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On Charter Change

On Charter Change

by Angelo Lopez

The Philippine Constitution from 1987 is currently the subject of discussion in the Philippines as a potential amendment. The proponents of Charter Change, also known as “Cha-Cha” by the people of the Philippines, argue that certain economic provisions in the Constitution, such as the prohibition on foreign ownership of land or corporations, can be an impediment to luring foreign investments into the country.

The Retail Trade Liberalisation Act, the Foreign Investment Act, and most notably the Public Service Act of 2022, which categorised telecommunications, railways, motorways, airports, and shipping industries as public services which can be 100-percent foreign-owned, are just a few examples of the major laws that have already been passed to address limitations on foreign investments. Those who are opposed to the proposed Constitutional amendments point out that these laws have already been passed to address the issue.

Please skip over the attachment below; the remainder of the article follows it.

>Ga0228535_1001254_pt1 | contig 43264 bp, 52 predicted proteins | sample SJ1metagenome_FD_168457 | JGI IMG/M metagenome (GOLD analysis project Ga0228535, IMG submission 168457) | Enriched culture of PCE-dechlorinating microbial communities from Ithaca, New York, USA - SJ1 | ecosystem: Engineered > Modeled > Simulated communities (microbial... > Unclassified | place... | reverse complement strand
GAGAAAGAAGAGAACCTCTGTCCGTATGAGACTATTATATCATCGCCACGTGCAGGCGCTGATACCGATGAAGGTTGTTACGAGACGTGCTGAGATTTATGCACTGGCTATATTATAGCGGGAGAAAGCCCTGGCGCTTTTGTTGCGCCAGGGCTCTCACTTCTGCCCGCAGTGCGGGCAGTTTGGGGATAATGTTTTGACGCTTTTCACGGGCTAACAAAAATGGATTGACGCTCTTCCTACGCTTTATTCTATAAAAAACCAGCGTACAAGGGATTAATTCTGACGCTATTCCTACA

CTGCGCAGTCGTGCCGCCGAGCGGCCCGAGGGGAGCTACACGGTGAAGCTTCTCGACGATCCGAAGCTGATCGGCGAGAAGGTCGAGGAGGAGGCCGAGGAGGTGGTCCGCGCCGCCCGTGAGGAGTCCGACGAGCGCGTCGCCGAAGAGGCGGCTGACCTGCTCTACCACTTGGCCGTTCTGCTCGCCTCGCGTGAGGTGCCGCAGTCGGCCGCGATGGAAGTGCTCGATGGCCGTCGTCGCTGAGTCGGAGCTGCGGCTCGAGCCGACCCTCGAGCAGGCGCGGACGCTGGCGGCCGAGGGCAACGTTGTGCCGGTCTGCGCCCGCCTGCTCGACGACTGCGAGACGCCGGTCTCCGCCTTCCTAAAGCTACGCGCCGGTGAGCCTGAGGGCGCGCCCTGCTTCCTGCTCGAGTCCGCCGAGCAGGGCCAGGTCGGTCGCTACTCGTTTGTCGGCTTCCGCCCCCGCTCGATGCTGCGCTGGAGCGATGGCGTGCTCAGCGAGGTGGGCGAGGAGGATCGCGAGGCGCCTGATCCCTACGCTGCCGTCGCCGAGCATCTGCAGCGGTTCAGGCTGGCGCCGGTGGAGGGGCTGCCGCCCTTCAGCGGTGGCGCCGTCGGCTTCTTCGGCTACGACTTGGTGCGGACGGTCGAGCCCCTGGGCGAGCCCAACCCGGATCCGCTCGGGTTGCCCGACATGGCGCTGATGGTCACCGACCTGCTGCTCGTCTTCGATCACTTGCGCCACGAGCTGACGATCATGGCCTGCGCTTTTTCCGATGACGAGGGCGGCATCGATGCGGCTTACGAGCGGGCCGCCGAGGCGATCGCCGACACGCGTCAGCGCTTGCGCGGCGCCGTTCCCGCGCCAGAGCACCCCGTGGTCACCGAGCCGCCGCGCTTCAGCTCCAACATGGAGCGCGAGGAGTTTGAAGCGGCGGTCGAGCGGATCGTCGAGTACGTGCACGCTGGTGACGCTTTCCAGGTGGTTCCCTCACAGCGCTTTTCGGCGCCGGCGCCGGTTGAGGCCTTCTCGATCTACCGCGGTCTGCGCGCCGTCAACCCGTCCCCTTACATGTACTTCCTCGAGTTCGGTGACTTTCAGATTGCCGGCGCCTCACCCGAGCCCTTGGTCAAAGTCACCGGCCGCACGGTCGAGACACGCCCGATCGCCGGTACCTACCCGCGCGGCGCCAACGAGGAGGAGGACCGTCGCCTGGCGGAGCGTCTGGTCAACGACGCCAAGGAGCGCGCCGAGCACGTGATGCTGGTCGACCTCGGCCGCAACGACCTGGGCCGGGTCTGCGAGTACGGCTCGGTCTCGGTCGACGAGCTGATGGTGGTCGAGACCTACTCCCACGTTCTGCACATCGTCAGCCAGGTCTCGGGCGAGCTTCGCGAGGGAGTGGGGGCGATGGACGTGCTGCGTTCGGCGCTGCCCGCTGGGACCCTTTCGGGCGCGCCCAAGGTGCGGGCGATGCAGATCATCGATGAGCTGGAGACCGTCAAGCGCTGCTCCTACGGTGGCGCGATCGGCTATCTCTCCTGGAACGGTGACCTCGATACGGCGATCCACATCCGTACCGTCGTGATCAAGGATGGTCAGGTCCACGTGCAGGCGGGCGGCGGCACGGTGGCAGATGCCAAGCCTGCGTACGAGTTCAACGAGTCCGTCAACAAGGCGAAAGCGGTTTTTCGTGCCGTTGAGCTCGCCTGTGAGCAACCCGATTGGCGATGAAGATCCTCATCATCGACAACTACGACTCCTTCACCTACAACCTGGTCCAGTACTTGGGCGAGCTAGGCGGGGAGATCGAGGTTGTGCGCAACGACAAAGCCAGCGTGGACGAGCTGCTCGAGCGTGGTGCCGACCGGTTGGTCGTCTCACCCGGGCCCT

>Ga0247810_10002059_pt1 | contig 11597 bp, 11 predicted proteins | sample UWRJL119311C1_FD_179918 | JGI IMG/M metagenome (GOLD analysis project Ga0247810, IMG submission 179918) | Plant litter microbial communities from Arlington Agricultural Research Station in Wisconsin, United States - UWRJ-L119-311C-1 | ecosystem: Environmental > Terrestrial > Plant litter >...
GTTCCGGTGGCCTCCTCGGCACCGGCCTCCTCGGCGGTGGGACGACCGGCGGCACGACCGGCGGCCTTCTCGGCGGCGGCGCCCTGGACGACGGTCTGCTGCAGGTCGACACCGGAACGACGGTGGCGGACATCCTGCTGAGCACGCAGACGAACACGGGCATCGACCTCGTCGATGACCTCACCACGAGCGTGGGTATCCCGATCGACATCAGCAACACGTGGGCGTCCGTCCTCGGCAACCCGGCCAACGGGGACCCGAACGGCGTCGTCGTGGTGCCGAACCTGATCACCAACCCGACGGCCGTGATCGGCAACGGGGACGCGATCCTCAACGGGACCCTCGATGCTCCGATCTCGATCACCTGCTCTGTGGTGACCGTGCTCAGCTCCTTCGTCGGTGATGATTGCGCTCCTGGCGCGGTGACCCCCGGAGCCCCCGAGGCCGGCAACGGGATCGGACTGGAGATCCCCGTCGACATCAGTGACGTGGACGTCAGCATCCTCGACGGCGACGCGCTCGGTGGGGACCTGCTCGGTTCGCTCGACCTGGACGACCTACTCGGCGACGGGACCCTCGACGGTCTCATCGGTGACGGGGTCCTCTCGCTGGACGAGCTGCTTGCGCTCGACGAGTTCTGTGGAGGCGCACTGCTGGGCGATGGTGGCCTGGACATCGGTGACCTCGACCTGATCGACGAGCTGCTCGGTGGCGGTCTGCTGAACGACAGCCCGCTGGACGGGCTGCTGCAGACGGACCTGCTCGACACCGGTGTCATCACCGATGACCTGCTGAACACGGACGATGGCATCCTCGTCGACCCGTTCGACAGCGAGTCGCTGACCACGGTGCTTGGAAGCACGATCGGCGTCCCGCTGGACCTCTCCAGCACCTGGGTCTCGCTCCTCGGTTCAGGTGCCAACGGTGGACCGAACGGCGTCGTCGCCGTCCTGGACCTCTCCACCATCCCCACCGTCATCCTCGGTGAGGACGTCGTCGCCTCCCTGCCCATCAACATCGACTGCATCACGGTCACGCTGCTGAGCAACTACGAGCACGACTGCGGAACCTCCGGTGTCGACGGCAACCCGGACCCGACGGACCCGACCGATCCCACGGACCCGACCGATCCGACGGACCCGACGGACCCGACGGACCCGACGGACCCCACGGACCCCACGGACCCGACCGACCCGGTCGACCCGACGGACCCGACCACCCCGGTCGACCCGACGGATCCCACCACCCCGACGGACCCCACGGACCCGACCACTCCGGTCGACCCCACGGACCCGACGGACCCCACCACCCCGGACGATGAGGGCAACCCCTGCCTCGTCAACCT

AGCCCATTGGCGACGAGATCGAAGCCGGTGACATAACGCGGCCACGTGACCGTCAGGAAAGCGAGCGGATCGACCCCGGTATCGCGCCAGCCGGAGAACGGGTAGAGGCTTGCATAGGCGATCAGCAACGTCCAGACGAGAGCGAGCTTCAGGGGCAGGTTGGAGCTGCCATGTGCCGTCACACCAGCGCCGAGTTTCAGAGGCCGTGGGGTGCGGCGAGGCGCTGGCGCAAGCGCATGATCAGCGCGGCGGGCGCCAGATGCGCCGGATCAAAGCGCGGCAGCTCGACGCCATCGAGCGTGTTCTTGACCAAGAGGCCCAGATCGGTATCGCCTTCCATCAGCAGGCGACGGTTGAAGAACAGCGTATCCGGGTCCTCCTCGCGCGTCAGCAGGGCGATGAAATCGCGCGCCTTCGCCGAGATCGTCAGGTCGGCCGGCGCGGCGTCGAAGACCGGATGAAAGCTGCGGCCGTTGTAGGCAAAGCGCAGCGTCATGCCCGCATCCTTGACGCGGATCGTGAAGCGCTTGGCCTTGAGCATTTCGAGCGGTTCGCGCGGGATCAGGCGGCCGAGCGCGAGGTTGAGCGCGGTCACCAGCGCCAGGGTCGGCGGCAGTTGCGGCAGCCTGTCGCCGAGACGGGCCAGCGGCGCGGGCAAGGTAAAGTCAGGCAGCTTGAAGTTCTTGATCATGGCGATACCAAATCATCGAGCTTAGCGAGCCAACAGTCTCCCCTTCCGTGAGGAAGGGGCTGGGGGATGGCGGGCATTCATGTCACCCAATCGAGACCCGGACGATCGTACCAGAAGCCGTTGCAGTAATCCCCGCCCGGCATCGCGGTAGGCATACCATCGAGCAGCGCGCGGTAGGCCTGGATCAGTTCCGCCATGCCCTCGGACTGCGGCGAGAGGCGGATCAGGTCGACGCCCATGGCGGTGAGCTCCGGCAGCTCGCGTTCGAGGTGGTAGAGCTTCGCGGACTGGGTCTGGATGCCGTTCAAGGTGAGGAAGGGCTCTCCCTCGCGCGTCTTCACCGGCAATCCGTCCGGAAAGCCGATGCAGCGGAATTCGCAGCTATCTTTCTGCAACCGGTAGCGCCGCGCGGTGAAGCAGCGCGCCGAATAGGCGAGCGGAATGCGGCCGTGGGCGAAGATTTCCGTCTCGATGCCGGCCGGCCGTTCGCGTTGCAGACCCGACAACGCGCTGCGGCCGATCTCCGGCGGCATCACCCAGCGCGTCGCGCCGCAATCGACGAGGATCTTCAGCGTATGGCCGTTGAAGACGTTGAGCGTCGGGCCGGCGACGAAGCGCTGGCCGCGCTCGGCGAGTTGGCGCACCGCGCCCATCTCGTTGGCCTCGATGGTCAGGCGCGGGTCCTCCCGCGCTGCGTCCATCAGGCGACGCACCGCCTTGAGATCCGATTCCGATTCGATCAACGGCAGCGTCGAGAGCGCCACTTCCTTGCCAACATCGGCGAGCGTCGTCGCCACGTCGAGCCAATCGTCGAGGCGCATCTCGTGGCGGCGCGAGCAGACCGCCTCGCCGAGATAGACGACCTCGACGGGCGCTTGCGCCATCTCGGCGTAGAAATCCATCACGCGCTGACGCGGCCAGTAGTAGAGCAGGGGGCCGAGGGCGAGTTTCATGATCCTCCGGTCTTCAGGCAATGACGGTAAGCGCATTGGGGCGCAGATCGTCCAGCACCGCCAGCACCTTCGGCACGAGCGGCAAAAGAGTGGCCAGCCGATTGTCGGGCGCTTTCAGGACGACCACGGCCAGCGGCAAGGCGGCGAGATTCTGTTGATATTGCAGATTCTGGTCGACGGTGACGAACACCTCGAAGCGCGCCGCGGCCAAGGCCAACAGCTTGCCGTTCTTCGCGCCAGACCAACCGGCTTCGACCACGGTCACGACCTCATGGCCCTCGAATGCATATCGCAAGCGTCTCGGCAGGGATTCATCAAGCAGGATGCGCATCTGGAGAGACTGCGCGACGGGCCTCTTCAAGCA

As a result of certain ambiguities in the wording of the proponents’ proposals, critics are also concerned that any convention called to amend the Constitution would have the authority to amend the constitution in its entirety. This would put in jeopardy the provisions of the Constitution of 1987, such as term limits, that are intended to serve as a check and balance against the consolidation of power that took place during the dictatorship of the elder Marcos.

These naysayers are concerned that political dynasties, which are an ongoing issue in the Philippines, will take advantage of the constitution convention in order to further consolidate their already formidable political power.